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Int J Eat Disord. 2002 Jan;31(1):82-91.

On the relation of flexible and rigid control of eating to body mass index and overeating in patients with binge eating disorder.

Author information

1
Department of Psychiatry, Yale University School of Medicine, New Haven, Connecticut, USA. robin.masheb@yale.edu

Abstract

OBJECTIVE:

To examine the relationship of flexible and rigid dimensions of restrained eating to body mass index (BMI) and overeating in outpatients with binge eating disorder (BED).

METHOD:

Participants were 148 consecutive outpatients who met criteria for BED. The Three-Factor Eating Questionnaire (TFEQ) was administered to assess Cognitive Restraint, Hunger, and Disinhibition. The TFEQ also contains two Cognitive Restraint subscales--Flexible Control and Rigid Control. The Eating Disorder Examination-Questionnaire version (EDE-Q) was administered to assess frequency of different forms of overeating during the past 28 days and the attitudinal features of eating disorders.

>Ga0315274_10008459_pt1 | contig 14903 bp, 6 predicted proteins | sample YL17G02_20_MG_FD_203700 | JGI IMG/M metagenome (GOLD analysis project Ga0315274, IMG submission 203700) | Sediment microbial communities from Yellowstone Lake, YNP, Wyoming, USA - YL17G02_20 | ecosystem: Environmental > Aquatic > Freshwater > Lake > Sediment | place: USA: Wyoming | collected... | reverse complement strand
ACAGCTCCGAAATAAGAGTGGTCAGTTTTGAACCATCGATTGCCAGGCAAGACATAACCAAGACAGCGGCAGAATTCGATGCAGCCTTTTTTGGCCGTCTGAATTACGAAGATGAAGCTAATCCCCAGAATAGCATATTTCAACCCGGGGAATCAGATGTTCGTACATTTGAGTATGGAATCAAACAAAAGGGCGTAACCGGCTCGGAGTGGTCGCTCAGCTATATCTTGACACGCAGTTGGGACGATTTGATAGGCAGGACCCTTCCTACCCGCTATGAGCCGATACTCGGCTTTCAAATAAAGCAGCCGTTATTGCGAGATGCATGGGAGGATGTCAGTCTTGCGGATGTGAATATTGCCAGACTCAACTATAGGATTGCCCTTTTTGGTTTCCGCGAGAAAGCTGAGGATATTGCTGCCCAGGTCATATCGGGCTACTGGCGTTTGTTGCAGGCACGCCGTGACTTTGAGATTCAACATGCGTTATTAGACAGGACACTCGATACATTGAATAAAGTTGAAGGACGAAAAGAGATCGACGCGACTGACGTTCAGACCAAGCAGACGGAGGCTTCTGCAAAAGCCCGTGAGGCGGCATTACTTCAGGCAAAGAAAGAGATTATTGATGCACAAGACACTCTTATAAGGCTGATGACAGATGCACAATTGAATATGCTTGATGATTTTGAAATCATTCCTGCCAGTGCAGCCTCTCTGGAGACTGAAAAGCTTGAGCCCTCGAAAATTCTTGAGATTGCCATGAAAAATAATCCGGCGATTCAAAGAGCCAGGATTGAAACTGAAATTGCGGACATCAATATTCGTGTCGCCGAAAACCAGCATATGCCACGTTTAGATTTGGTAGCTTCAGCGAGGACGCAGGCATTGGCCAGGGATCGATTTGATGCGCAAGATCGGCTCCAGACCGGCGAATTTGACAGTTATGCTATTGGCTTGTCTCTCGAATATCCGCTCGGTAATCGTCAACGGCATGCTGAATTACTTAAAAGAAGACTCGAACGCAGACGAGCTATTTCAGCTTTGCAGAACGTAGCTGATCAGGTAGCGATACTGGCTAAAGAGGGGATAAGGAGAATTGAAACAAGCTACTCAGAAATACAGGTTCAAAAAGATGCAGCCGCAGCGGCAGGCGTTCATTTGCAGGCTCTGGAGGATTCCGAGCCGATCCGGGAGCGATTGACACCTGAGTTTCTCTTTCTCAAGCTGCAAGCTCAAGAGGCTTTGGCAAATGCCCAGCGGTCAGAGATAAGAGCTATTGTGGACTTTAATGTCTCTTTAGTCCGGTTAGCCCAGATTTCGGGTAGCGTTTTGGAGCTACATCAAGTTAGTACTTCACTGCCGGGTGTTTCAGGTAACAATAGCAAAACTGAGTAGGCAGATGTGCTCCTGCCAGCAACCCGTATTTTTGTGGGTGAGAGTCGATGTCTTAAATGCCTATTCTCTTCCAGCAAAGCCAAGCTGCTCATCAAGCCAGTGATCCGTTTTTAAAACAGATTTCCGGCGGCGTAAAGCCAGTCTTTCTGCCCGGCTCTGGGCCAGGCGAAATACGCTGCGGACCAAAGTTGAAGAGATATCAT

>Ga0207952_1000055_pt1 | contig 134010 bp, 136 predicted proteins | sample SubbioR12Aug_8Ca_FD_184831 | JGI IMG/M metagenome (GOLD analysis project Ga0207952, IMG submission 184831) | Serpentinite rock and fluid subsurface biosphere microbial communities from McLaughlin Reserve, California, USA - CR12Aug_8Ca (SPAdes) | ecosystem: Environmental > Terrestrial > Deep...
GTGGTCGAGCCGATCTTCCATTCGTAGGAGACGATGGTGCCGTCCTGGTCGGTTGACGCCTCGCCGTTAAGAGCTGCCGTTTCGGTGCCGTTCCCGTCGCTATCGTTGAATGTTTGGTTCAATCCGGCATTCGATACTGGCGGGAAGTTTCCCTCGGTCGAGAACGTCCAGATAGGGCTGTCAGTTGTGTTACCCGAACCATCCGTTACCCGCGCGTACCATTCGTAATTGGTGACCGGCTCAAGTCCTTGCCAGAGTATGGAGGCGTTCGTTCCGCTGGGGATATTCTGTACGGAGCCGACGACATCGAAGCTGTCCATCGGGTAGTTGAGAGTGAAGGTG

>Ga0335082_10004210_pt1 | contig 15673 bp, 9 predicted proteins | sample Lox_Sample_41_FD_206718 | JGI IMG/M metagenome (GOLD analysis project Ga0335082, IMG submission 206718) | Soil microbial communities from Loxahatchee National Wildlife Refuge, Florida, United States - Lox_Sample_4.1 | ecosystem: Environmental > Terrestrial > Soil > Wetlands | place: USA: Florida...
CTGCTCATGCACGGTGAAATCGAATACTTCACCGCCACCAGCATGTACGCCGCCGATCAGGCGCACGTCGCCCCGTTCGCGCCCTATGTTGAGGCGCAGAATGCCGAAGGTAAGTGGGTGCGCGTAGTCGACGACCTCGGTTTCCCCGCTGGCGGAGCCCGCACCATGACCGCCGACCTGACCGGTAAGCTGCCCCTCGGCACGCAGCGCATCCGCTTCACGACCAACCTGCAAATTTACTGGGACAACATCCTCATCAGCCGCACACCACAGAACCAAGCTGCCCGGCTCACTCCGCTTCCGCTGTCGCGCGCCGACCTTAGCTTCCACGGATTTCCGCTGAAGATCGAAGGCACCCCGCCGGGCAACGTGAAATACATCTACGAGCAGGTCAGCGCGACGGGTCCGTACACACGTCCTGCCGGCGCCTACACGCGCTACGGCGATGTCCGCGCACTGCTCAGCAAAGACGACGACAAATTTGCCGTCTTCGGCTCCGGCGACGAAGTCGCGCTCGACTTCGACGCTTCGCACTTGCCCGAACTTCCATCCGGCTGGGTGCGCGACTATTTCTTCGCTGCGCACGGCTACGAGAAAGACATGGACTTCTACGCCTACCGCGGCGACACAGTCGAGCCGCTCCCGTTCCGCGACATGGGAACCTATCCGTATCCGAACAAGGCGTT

RESULTS:

Flexible Control and Rigid Control were significantly correlated with each other. They were both negatively correlated with BMI, but neither was significantly correlated with the frequency of binge eating or other forms of overeating. In addition, Flexible Control and Rigid Control predicted almost the same amount of variance in BMI.

DISCUSSION:

BED patients exhibit flexible and rigid control of eating that is related to BMI, but not to the frequency of binge eating or other forms of overeating. Results of the present study provide preliminary evidence that flexible and rigid control of eating may not be a useful distinction in BED patients. However, increased restraint, regardless of type, may prove to be of benefit with regard to weight control and may not have adverse effects on binge eating in obese BED patients.

PMID:
11835301
[Indexed for MEDLINE]

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